1. Best Before:
        Facepalm

        Bank security

        And a fixed line between the 2 endpoints, I have had a hand in setting up a few SWIFT links with the old hardware encryptors on them and whilst you may have been able to see passwords go in via the entry points in cleartext those encyptors and the fixed lines (as well as the ambiguous message formatting) meant it was extremely challenging to intercept.

  3. Anonymous Coward
    Anonymous Coward

    Terrorists, bankers? same thing. One person terrorist is another man's financial freedom fighter.

    1. Anonymous Coward
      Anonymous Coward

      Terrorists / Freedom fighters

      A freedom fighter attacks the organs of the state (government, police, army, etc).

      A terrorist attacks the people, to induce terror.

      It's not difficult.

      1. Dr Scrum Master
        Holmes

        Re: Terrorists / Freedom fighters

        and governments, police, army, etc. are staffed by what?

      2. Destroy All Monsters Silver badge
        Big Brother

        Re: Terrorists / Freedom fighters

        > A freedom fighter attacks the organs of the state (government, police, army, etc).

        > A terrorist attacks the people, to induce terror.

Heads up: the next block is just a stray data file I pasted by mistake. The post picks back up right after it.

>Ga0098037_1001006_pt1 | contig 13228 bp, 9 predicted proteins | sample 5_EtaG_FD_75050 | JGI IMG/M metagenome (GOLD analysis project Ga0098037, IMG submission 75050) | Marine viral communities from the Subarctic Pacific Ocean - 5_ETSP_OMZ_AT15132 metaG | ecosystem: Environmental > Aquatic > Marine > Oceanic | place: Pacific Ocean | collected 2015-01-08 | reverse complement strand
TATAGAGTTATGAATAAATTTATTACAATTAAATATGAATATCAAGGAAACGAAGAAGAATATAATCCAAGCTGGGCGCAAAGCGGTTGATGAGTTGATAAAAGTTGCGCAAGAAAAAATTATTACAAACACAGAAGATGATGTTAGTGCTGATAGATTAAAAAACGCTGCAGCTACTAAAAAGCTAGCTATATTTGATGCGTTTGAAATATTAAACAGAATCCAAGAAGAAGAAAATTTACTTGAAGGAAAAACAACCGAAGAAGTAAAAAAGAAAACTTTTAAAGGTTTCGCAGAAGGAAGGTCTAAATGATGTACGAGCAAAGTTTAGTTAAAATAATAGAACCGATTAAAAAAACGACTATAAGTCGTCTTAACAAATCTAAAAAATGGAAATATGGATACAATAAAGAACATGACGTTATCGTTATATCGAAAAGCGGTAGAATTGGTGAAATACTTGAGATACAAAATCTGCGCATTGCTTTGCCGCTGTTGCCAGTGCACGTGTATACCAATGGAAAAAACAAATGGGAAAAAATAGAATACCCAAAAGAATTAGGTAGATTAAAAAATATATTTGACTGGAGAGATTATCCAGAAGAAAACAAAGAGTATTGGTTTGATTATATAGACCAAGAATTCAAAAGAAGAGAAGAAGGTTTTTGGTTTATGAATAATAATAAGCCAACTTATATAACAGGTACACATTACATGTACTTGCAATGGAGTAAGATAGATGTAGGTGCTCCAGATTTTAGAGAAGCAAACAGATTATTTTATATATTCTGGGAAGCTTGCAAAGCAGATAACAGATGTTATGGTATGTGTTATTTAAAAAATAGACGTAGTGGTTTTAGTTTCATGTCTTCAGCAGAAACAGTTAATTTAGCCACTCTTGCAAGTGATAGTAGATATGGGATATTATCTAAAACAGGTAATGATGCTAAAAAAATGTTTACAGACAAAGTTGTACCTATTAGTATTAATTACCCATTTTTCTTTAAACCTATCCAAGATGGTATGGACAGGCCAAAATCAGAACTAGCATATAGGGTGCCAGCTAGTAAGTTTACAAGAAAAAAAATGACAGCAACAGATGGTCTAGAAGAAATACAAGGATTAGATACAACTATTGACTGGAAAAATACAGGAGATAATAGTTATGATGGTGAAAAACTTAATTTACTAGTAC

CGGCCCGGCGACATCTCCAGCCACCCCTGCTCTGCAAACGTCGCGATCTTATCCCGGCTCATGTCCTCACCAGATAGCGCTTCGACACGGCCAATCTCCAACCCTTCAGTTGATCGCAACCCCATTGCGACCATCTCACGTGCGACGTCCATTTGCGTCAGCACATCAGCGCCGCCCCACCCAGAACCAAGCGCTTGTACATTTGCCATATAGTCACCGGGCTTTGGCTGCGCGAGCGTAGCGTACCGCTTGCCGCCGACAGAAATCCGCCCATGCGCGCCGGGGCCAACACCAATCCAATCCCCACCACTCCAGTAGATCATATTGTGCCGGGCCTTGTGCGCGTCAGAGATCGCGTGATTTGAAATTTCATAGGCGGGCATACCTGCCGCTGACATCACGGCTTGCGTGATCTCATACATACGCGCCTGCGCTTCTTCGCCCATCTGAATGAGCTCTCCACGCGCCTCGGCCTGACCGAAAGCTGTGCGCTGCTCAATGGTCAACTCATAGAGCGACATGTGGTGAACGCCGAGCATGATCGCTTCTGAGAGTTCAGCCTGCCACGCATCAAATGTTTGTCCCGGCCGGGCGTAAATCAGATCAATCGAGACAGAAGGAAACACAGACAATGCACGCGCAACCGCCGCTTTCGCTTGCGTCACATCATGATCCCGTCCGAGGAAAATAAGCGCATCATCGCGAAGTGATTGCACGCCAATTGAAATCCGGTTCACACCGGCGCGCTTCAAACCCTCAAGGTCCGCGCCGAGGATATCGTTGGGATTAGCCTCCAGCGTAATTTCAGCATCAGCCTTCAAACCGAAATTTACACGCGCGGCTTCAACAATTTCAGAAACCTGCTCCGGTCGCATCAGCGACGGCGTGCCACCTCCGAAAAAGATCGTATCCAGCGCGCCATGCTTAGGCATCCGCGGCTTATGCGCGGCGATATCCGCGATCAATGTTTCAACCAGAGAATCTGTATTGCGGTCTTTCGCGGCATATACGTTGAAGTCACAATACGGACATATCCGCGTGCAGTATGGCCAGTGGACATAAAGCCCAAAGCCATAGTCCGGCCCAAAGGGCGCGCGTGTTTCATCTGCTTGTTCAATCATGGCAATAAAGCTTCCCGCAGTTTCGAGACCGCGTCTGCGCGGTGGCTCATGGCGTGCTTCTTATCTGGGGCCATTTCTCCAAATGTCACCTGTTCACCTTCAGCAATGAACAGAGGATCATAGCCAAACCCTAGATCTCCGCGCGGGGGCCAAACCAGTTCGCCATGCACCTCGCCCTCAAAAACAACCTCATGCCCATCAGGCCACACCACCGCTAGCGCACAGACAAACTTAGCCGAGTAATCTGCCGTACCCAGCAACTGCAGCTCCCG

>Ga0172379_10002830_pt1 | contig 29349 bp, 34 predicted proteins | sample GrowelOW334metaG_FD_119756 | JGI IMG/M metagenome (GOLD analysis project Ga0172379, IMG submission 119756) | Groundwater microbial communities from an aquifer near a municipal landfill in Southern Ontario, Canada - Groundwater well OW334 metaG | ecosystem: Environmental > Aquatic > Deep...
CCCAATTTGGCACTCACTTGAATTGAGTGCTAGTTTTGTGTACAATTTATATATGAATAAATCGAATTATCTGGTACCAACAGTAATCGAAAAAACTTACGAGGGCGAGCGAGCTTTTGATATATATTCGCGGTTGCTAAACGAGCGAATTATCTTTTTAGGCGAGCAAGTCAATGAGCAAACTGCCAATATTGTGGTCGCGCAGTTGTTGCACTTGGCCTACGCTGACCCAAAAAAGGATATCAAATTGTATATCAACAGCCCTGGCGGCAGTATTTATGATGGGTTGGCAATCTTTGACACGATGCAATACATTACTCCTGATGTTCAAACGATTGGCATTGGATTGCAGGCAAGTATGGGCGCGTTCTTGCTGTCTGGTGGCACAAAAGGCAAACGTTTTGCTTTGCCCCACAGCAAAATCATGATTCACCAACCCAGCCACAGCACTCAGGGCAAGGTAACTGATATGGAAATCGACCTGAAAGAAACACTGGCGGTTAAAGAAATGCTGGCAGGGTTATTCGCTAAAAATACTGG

And when the organs of the state attack the people, we become terrorists.

  4. Frank Bitterlich
    Facepalm

    Not the best "naming convention"?

    Well, duh, it's called a "language", not "naming convention." Get yourself a Farsi dictionary, Mr. Kemp.

    1. Jamie Kitson

      Re: Not the best "naming convention"?

      Yeah, it sounds like he's blaming the bank for his own silly mistake.

  5. Anonymous Coward
    Anonymous Coward

    "Ansar Al-Mujahideen" vs "Ansar al-Mojahedin"?

    That sounds close enough to be a transcription/transliteration issue, rather than a different name.

    1. Yet Another Anonymous coward Silver badge

      Re: "Ansar Al-Mujahideen" vs "Ansar al-Mojahedin"?

      Iran/Iraq - only one letter different, does it matter which one we bomb?

  6. Anonymous Coward
    Anonymous Coward

    That sound very much like a carefully-worded prepared statement. I wonder who was standing over him while he wrote it, and what type of weapon they were holding?

    1. Destroy All Monsters Silver badge
      Devil